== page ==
During the World Economic Forum’s 2011 annual meeting, the tiny Swiss town of Davos, with just over 11,000 inhabitants, had 31,200 overnight stays. In general, local Davosers are supportive of this—who wouldn’t be, if you can get paid up to $33,000 a week for renting out your apartment?
In Davos, there’s a fleet of World Economic Forum shuttles to whisk people between the Congress Center, hotels, parties, side events, and meetings, just to name a few destinations. This gives us a window into their day and also lets us strike up interesting conversations. On the Line 1, we meet Sangeeth Varghese, an Indian leadership thinker as well as a founding curator of the Global Shapers of the World Economic Forum. “I work in the strategic consulting industry in India. I also founded a nonprofit organization for student empowerment—it is called LeadCap Trust,” Varghese says.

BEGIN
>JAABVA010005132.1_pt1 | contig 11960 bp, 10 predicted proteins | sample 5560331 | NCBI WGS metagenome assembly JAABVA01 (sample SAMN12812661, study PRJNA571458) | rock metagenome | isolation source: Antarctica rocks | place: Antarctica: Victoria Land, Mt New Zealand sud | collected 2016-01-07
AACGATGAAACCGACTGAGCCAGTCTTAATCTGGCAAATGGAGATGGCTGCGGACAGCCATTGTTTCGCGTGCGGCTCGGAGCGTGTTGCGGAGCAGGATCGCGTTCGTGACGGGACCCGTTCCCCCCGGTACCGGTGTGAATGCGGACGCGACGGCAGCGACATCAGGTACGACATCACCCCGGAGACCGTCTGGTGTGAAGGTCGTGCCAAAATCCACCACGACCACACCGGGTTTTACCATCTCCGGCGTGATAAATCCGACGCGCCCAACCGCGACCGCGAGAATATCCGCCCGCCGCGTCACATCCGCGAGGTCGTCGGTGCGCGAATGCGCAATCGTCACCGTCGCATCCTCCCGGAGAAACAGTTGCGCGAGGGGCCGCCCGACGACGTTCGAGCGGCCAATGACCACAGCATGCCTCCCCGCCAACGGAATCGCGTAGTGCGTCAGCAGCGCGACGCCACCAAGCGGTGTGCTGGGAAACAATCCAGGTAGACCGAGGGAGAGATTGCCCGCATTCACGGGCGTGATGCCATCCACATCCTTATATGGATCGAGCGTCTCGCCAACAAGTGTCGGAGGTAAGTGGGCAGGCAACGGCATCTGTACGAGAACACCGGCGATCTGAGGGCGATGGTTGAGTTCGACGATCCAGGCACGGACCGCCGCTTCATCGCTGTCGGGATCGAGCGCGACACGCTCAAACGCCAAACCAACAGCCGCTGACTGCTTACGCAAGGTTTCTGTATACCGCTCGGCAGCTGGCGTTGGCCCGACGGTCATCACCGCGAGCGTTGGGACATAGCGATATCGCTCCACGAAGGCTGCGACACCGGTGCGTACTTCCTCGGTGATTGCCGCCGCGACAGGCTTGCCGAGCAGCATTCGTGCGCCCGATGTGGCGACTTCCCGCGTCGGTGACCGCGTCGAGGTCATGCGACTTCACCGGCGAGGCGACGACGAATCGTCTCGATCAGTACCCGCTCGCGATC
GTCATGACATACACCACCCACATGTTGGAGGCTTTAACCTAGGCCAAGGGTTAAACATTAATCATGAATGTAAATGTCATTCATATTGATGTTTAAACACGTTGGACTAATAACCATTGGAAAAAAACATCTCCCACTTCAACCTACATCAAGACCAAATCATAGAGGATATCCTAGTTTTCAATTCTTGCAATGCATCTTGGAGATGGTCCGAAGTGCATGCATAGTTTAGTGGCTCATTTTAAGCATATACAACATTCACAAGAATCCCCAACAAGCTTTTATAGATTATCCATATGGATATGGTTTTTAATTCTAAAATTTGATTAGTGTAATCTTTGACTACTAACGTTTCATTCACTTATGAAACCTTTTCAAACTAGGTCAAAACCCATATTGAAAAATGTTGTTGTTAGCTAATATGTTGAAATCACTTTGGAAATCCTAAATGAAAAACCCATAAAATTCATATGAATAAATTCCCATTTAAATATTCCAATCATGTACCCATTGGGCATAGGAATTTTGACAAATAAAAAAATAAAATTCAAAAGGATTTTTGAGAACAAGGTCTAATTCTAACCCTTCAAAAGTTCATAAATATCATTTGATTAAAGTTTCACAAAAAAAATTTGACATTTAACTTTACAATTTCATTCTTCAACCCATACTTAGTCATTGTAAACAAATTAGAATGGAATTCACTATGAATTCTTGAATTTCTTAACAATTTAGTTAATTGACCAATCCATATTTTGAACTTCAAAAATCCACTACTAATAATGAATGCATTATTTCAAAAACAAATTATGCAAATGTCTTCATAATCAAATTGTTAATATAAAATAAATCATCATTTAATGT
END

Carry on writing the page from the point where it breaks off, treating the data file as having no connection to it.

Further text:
During the World Economic Forum, advertisements aren’t the only things that transform the city of Davos. With more than 3,000 soldiers from the Swiss Army and Police, the city turns into a heavily guarded fortress. And if this was not enough, helicopters and fighter jets will be controlling the Airspace.
When it comes to the World Economic Forum and Davos, everyone already knows about the 2,500+ leaders and thinkers from around the world who invade the small ski resort city. But the city already receives another kind of visit a couple of days earlier, when hundreds of posters and ads are installed on buildings, buses, and windows around the city. Here is a selection of what we saw on just the day before the official events start: